Fiberglass blades are the mid-range price option. Fiberglass is lighter than plastic and fairly durable. It might chip but fiberglass blades usually don’t crack. Because fiberglass is more rigid than plastic these blades are far more efficient.

Carbon Fiber blades are the high-end option. They are lightweight, ultra-stiff, and have excellent energy transfer, making them the most efficient paddle material. You truly get what you pay for but carbon fiber can crack and is not as durable as plastic or fiberglass.

Color: If you are primarily paddling for recreation or touring, consider purchasing brightly colored paddle blades to improve your visibility on the water.

Paddles for Anglers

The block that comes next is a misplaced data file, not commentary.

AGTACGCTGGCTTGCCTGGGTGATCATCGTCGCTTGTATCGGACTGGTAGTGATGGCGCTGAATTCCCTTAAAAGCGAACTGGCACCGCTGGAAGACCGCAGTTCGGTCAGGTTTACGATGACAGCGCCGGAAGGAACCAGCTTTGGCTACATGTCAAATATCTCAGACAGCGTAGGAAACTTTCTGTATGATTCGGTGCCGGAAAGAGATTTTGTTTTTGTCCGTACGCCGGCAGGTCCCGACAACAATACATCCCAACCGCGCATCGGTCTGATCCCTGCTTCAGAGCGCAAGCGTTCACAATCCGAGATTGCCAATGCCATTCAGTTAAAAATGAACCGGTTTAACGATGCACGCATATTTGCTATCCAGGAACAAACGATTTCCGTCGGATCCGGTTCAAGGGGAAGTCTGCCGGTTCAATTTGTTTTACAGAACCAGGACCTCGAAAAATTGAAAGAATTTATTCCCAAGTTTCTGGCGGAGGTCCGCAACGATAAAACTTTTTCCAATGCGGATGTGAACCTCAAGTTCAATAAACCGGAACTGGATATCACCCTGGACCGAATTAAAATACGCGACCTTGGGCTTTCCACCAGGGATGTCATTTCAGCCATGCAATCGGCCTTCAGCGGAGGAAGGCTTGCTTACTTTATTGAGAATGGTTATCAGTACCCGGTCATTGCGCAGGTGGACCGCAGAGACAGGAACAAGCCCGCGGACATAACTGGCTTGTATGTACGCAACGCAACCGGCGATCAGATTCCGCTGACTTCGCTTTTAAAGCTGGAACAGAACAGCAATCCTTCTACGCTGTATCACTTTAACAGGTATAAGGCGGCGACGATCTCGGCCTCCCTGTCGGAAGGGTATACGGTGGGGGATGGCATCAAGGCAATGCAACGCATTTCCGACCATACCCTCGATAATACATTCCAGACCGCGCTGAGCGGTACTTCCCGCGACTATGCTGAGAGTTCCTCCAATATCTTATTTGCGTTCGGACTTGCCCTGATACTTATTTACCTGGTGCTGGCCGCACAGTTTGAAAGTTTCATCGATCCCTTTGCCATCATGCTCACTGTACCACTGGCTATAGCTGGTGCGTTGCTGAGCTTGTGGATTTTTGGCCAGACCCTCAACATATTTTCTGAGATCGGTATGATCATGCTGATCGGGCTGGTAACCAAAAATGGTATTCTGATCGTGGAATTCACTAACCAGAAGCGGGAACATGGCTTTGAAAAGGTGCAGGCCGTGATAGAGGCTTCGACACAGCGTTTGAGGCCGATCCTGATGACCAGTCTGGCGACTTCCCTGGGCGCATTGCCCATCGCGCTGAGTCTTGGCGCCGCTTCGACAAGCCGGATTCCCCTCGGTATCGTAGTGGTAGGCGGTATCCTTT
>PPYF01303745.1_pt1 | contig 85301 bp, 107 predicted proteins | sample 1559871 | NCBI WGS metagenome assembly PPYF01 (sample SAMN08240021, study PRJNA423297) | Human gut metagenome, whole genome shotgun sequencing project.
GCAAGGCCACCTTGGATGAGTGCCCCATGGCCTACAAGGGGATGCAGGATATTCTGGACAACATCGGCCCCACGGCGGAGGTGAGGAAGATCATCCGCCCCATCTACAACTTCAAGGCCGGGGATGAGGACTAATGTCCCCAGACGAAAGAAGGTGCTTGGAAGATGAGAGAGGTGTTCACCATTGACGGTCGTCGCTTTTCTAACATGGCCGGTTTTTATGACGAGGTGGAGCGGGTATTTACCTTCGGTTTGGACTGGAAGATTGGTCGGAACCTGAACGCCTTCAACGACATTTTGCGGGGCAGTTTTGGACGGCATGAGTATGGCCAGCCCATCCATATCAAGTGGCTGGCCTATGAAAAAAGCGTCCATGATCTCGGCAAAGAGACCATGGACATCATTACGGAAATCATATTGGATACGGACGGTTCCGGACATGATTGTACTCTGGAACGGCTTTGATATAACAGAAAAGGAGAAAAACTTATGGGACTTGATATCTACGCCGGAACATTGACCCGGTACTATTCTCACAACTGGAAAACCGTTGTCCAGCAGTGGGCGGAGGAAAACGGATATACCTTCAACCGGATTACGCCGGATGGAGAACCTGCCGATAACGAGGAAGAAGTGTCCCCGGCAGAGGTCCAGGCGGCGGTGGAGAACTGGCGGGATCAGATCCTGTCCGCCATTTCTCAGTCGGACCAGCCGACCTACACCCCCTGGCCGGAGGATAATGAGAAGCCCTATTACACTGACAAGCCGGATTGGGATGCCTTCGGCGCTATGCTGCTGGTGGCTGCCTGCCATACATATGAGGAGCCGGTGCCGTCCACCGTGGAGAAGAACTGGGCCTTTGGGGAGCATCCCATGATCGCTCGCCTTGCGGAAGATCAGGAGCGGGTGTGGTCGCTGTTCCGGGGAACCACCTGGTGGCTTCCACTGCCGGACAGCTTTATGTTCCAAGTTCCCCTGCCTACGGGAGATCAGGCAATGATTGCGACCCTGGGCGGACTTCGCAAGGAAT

Some kayak paddles have unique features specifically for anglers. A notch in the paddle blade is handy for retrieving lines stuck in trees and other things. Some shafts have a handy tape measure printed on it to get a quick measurement of your catch.


Now that you know the various options on the market, the best strategy is to decide on your budget then choose the best combination of features that fit your budget. All of the design features of kayak paddles are available on the low and high-end models (things like blade size, shape, feathering, etc.).

Because each paddle feature changes the feel a bit, it’s a good idea to experiment with a variety of paddles to find the one you like best. If you belong to an outdoor club many paddlers are more than happy to lend you their paddle to try.

Do you have a favorite paddle? Share in the comments and tell us how you decided on that paddle!